So granted, production and research are not apples-to-apples, but there is a tie-in. Fisker is already helping a research company, and will need it and more research further.

    This is a philosophical question. No where do I bash one party or the other. If an idea is good, it should transcend partisan bickering.


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    Jackson

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    Apr 10th, 2012 (11:11 am)

    James McQuaid,

    Thank you for pressing the political self-destruct button. Screed always helps.

    In fact, the Republicans are a majority in only one house of Congress, and are unwilling to rock the boat enough to promote the kind of Conservative viewpoints which in fact won the Cold War through research . . . under Reagan and Contract with America Republicans. In other words, today’s Republicans are not Republican enough, only want to be liked, and are not in control of the Congress in any case.

    If today’s Democrats had been in control in the 1940′s everything would have been blamed on previous Republican administrations, and social entitlements would have been pushed forward at the expense of the country’s ability to defend itself in a changing world. Roosevelt and Truman were able to recognize priorities which were in the country’s interests to pursue first, and responded. The Democrats were later rewarded with the economic growth which could better support their social agendas. I don’t believe Obama would take his eyes off of his prize of destroying Capitalism to protect and preserve America — nor has he.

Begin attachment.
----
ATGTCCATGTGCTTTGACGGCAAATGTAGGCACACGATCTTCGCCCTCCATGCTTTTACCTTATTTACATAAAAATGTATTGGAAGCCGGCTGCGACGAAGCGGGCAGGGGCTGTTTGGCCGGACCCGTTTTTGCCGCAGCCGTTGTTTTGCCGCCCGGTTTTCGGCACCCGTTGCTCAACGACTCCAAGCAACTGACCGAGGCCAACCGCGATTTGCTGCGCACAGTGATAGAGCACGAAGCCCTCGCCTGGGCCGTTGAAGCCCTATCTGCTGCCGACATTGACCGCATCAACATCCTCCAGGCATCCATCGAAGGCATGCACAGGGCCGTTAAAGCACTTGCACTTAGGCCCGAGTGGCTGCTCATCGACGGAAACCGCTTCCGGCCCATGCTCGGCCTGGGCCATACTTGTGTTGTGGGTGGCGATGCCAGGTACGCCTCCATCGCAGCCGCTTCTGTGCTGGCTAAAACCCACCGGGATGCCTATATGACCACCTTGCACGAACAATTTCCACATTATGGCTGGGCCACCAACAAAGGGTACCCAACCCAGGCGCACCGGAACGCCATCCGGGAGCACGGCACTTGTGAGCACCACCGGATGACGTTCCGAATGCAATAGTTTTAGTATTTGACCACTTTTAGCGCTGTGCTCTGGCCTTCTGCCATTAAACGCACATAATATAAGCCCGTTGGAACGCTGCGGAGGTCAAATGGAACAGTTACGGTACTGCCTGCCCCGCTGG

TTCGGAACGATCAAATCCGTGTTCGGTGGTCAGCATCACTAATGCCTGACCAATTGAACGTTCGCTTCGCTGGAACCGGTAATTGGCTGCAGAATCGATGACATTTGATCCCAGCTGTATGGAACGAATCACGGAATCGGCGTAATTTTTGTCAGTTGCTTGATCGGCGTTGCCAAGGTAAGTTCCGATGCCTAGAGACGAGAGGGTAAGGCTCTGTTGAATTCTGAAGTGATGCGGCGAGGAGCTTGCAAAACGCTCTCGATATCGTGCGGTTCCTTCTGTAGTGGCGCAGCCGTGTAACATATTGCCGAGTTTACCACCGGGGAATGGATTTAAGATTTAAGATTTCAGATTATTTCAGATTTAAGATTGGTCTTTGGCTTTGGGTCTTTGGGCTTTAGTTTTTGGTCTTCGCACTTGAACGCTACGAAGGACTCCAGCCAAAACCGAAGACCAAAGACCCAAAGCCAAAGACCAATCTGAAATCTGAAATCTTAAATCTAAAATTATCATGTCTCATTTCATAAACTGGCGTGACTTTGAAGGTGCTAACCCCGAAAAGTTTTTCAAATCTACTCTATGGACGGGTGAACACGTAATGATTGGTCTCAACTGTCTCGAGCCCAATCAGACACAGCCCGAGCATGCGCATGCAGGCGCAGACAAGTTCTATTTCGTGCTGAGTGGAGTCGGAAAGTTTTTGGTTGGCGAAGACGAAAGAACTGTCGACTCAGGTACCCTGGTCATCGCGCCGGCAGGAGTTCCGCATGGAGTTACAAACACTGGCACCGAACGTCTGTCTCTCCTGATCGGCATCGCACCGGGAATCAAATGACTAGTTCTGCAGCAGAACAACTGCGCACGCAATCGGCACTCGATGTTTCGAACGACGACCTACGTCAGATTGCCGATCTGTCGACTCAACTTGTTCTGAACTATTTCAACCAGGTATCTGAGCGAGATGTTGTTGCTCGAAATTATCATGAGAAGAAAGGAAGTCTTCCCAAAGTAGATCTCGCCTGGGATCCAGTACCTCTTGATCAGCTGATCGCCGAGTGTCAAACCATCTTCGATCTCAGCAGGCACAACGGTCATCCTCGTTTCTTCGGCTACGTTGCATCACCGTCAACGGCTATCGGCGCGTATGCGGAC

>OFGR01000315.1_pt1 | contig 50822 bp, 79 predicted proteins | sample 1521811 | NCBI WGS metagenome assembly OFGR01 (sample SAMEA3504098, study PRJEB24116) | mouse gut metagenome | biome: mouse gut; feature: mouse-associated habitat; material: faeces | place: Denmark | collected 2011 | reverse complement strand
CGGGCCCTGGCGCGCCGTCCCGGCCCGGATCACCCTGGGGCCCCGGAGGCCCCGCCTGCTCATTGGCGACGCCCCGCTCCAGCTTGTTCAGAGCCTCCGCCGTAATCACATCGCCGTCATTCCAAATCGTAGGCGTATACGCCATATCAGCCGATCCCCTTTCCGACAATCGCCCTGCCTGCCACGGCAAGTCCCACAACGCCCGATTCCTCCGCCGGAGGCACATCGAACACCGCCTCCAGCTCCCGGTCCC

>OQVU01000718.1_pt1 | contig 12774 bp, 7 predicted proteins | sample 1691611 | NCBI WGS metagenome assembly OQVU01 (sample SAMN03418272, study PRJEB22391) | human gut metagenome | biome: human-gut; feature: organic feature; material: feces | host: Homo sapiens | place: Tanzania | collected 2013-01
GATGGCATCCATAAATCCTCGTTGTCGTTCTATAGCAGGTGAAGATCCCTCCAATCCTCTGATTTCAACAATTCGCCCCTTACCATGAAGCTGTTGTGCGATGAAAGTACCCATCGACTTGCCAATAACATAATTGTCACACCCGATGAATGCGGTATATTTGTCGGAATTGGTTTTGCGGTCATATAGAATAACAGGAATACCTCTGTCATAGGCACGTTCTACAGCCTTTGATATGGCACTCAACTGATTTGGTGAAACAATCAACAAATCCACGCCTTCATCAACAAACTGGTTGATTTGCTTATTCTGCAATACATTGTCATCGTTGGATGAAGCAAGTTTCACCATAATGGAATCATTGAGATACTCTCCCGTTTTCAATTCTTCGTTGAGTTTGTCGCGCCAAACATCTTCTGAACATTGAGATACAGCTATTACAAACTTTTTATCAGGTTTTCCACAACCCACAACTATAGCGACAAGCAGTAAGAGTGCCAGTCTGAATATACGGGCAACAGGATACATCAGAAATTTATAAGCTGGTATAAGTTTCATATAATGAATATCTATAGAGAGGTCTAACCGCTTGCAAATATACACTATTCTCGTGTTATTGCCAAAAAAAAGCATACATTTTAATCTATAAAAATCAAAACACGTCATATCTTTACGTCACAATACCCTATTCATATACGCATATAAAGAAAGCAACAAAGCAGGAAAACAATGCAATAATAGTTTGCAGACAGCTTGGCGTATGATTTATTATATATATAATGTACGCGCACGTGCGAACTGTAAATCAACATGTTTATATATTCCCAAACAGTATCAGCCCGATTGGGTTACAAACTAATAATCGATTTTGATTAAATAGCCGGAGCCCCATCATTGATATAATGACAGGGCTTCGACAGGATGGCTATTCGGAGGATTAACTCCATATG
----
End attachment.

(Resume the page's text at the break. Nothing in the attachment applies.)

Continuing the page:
Is lack of Research a problem, or are bad decisions on what to research (based on a Leader’s narrow agenda, even as his economic policies reduce America’s ability to support any research), the problem?

    Americans will decide later this year.


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    Gary

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    Apr 10th, 2012 (11:16 am)

    Of course the government should invest some money on research in the high-tech arena, although the amount would be debatable. But being against it would be like saying that the government should shut down the entire public schooling system. Sure, it’s not perfect, but imagine what society would be like today if we didn’t have public education.


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    Jackson

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    Apr 10th, 2012 (11:38 am)

    There is a case for government investment in new technology and infrastructure. I believe that the correct role involves enabling and encouraging the development of beneficial technology rather than forcing it by fiat before it is ready (for reasons that are mainly ideological). For example, there is missing infrastructure for the adoption of alternate energy which could be addressed by government to better effect. Yes, I have specific suggestions:

    1) Investment in a superconducting technology and implementation which would allow power to be delivered from where the natural energy resources are located, to where they are used. A superconducting backbone would also allow power to be shared across the continent as peak demand shifts over the time zones.